Today on All Things Considered Patricia Murphy interviewed the author of Cooked: From the Streets to the Stove, from Cocaine to Foie Gras, Jeff Henderson, who is currently head chef at the Bellagio but got his start in cooking when he was spending nine years in prison for cooking crack. His story was inspiring - in prison he found that he really enjoyed cooking and when he got out he found an African-American chef at a restaurant in Vegas who he looked up to and basically pestered him until he agreed to let him work in his kitchen. Henderson washed dishes and cleaned the bathrooms and came in early and left late, even when he wasn't being paid overtime, just to prove to the chef that he was trustworthy and capable of learning, and eventually ended up as a head chef in his own restaurant. He actually compared the process of blanching vegetables to the process of cooking crack out of cocaine (I never realized it was such a science) and the delicacy you need in cooking foie gras to the issues you'd have if you messed up a batch of cocaine.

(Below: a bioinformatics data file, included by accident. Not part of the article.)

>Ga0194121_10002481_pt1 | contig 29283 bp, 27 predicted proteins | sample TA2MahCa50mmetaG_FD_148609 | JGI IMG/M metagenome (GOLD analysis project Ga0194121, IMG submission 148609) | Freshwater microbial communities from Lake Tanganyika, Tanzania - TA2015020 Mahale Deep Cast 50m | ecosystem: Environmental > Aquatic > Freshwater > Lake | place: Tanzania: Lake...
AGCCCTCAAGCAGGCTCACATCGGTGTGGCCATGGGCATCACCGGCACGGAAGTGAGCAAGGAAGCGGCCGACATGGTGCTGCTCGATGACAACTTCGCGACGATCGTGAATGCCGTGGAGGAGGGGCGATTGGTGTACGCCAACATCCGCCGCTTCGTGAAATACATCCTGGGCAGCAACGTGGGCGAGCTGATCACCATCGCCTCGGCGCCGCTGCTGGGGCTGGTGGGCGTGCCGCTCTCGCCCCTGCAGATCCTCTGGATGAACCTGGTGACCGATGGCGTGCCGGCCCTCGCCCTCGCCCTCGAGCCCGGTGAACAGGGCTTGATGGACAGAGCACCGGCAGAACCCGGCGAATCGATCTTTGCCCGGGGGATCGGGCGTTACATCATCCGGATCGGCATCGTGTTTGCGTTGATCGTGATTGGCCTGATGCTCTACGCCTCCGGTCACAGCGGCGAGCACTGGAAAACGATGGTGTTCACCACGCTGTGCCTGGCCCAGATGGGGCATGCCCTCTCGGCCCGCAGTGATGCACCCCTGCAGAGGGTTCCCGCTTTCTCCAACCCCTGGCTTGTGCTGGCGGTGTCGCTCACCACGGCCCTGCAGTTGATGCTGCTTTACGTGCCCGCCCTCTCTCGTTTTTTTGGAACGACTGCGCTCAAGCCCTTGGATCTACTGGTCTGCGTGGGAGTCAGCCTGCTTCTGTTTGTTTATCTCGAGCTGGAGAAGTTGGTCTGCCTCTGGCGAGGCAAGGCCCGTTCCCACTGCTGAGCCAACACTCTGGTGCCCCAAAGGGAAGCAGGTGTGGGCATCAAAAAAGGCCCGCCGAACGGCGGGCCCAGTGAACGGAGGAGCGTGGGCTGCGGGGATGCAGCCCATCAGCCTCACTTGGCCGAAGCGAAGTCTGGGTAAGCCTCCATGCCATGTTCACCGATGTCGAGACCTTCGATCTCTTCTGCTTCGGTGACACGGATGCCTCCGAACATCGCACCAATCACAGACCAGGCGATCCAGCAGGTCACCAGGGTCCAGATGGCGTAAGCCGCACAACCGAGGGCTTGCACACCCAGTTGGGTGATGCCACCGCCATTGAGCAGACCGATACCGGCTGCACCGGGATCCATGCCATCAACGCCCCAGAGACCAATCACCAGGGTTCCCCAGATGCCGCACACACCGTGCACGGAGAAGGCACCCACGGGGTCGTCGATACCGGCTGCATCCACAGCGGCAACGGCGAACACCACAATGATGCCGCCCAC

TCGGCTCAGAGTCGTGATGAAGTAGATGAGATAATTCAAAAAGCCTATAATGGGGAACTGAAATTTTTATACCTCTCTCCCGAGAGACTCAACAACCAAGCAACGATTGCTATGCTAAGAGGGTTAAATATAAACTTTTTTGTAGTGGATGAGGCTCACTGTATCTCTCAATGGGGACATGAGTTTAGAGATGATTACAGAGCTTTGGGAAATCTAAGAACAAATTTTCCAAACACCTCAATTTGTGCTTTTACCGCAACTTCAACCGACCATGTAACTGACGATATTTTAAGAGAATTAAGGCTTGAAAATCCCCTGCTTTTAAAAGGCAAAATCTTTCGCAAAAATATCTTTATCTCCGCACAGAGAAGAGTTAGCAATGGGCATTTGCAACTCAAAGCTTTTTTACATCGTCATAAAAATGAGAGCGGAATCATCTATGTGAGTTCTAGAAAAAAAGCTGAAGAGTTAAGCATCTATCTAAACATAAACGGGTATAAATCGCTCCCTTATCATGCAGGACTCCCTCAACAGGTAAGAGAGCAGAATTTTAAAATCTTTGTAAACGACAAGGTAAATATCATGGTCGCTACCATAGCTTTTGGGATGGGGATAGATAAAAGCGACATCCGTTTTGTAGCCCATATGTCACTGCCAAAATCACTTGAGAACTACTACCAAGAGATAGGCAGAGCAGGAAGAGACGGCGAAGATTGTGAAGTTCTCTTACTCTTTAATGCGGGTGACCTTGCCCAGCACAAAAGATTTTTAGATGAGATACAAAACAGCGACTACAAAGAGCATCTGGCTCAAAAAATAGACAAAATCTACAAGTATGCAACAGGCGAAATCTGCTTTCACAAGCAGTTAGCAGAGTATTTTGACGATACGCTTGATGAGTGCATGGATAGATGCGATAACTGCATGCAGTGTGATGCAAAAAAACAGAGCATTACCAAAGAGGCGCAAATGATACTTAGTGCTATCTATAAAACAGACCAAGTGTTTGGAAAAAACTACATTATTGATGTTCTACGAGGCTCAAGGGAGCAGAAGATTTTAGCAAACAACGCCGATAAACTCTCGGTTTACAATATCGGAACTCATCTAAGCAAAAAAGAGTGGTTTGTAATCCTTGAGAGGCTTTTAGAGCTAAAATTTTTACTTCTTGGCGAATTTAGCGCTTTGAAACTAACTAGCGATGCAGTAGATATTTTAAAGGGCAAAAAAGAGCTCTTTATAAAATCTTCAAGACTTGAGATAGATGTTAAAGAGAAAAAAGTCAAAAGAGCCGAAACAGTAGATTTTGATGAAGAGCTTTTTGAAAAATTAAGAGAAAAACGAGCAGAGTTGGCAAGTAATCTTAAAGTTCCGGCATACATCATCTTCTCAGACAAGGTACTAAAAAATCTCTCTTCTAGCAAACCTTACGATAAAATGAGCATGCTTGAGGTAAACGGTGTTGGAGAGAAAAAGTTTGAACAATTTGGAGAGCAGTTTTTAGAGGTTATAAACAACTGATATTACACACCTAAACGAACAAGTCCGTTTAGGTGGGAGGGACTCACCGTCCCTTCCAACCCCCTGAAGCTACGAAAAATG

However, the most surprising thing to me was the fact that he said he got into food in prison because you're always hungry there - he said by Tuesday you're thinking about what you'll get for dinner on Saturday. It never occurred to me that you wouldn't get enough food while in prison - I assumed the food would be bad, but not unsubstantial. Now that I know, the thought of going to prison is even that much more horrifying. I don't think we should be serving feasts but I think we're doing everyone a disservice by not having prisoners fed healthy, reasonably substantial meals. In the long run you'd think the medical fees we'd save in and of themselves would make this worthwhile.